Mali also serves as an important laboratory for testing new anti-malaria medicines for use by American citizen travelers and for research which will have an Africa-wide impact. USAID, Peace Corps, and other U.S. Government programs play a significant role in fostering sustainable economic and social development. USAID programs also strengthen efforts to consolidate the peace process in North Mali and the region's socioeconomic and political integration. Defense Department security assistance programs and training support help permit Mali to achieve its potential in international peacekeeping efforts.
Principal U.S. Officials
The U.S. Embassy is located at Rue Mohamed V and Rue Rochester NY, Bamako, tel.: (223) 22-54-70 or 22-38-33 (after hours), fax: (223) 22-37-12. The mailing address is BP 34, Bamako, Mali. The Embassy website is www.usa.org.ml. Embassy hours are 7:30 a.m - 4:00 p.m., Monday through Friday.
The U.S. Department of State's Consular Information Program provides Consular Information Sheets, Travel Warnings, and Public Announcements. Consular Information Sheets exist for all countries and include information on entry requirements, currency regulations, health conditions, areas of instability, crime and security, political disturbances, and the addresses of the U.S. posts in the country. Travel Warnings are issued when the State Department recommends that Americans avoid travel to a certain country. Public Announcements are issued as a means to disseminate information quickly about terrorist threats and other relatively short-term conditions overseas which pose significant risks to the security of American travelers. Free copies of this information are available by calling the Bureau of Consular Affairs at 202-647-5225 or via the fax-on-demand system: 202-647-3000. Consular Information Sheets and Travel Warnings also are available on the Consular Affairs Internet home page: http://travel.state.gov. Consular Affairs Tips for Travelers publication series, which contain information on obtaining passports and planning a safe trip abroad are on the internet and hard copies can be purchased from the Superintendent of Documents, U.S. Government Printing Office, telephone: 202-512-1800; fax 202-512-2250.
Emergency information concerning Americans traveling abroad may be obtained from the Office of Overseas Citizens Services at (202) 647-5225. For after-hours emergencies, Sundays and holidays, call 202-647-4000.
Passport information can be obtained by calling the National Passport Information Center's automated system ($.35 per minute) or live operators 8 a.m. to 8 p.m. (EST) Monday-Friday ($1.05 per minute). The number is 1-900-225-5674 (TDD: 1-900-225-7778). Major credit card users (for a flat rate of $4.95) may call 1-888-362-8668 (TDD: 1-888-498-3648). It also is available on the internet.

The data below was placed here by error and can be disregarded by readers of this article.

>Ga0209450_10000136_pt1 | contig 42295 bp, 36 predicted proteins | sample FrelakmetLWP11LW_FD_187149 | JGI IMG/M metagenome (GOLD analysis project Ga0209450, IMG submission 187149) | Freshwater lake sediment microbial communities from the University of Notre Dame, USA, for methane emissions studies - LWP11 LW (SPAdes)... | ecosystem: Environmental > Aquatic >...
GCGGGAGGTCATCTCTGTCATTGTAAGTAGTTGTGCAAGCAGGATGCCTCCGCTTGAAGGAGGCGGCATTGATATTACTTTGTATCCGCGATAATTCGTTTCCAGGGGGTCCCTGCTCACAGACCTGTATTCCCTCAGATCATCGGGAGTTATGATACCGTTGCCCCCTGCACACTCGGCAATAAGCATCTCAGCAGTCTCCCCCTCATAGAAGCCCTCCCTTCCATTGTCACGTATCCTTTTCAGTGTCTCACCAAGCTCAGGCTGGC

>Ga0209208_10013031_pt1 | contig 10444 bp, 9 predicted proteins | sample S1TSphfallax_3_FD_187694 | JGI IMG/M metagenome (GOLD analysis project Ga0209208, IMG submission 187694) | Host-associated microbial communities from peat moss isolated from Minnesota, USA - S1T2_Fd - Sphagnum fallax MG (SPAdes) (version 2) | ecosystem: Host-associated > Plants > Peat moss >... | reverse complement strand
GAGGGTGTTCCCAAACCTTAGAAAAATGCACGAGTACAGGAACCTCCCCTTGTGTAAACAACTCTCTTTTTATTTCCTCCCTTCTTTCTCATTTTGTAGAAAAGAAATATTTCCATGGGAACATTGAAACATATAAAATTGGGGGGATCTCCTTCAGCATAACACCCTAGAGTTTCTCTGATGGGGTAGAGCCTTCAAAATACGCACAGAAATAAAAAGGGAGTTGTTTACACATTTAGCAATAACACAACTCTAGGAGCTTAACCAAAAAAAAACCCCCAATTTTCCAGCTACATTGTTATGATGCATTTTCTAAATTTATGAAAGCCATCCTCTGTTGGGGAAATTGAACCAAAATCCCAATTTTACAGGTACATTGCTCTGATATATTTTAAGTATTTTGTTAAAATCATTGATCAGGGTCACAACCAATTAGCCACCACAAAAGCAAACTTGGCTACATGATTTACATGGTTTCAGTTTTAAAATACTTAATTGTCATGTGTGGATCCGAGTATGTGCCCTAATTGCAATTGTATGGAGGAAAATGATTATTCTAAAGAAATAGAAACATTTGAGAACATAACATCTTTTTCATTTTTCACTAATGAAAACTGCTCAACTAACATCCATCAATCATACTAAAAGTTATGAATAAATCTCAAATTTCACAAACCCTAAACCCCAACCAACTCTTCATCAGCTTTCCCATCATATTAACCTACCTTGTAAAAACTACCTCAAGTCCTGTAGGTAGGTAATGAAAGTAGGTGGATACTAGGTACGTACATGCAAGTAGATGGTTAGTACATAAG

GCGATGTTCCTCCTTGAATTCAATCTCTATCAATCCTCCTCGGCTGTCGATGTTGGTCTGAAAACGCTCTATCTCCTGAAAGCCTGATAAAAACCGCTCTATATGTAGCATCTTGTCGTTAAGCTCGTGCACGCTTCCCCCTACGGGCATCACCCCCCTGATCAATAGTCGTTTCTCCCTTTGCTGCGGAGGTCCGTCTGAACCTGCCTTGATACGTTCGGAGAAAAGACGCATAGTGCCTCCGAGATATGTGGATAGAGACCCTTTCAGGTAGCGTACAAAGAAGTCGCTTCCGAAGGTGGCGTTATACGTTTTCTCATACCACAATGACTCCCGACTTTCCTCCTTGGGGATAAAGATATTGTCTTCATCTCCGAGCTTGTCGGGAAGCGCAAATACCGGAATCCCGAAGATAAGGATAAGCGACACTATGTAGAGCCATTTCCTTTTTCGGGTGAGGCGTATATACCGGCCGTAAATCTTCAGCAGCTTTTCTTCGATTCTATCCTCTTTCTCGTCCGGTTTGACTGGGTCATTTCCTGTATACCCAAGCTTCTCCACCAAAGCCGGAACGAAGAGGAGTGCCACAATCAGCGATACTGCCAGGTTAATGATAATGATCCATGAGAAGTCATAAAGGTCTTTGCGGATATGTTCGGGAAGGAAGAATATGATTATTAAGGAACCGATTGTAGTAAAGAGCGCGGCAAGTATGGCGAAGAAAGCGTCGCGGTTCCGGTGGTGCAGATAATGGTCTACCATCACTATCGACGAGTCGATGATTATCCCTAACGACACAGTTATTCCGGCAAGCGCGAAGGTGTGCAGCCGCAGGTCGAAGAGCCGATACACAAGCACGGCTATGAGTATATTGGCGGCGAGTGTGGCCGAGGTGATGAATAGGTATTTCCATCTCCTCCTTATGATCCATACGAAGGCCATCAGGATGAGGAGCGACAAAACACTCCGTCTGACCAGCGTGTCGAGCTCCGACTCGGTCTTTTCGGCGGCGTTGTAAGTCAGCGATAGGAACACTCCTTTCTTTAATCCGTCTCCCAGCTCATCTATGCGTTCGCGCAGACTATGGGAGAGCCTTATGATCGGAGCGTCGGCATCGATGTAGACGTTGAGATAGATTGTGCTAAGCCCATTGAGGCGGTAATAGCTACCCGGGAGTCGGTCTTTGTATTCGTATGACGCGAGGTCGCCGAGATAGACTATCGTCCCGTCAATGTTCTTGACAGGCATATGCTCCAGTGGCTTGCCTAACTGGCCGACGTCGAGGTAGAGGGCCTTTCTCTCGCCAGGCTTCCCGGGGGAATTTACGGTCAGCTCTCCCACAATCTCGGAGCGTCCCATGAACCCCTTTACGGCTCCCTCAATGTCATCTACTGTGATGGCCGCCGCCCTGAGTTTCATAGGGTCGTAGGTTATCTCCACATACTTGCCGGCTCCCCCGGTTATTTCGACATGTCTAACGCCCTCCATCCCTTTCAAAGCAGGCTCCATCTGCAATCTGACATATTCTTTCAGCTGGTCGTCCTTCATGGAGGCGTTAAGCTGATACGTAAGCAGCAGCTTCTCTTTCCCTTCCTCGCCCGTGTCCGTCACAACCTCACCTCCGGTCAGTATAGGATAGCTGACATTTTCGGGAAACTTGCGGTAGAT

Travelers can check the latest health information with the U.S. Centers for Disease Control and Prevention in Atlanta, Georgia. A hotline at 877-FYI-TRIP (877-394-8747) and a web site at http://www.cdc.gov/travel/index.htm give the most recent health advisories, immunization recommendations or requirements, and advice on food and drinking water safety for regions and countries. A booklet entitled Health Information for International Travel (HHS publication number CDC-95-8280) is available from the U.S. Government Printing Office, Washington, DC 20402, tel. (202) 512-1800.
Information on travel conditions, visa requirements, currency and customs regulations, legal holidays, and other items of interest to travelers also may be obtained before your departure from a country's embassy and/or consulates in the U.S. (for this country, see "Principal Government Officials" listing in this publication).
U.S. citizens who are long-term visitors or traveling in dangerous areas are encouraged to register at the U.S. embassy upon arrival in a country (see "Principal U.S. Embassy Officials" listing in this publication). This may help family members contact you in case of an emergency.
Further Electronic Information
Department of State Foreign Affairs Network. Available on the Internet, DOSFAN provides timely, global access to official U.S. foreign policy information. Updated daily, DOSFAN includes Background Notes; daily press briefings; Country Commercial Guides; directories of key officers of Foreign Service posts; etc. DOSFAN's World Wide Web site is at http://1997-2001.state.gov.
National Trade Data Bank (NTDB). Operated by the U.S. Department of Commerce, the NTDB contains a wealth of trade-related information. It is available on the Internet (www.stat-usa.gov) and on CD-ROM. Call the NTDB Help-Line at (202) 482-1986 for more information.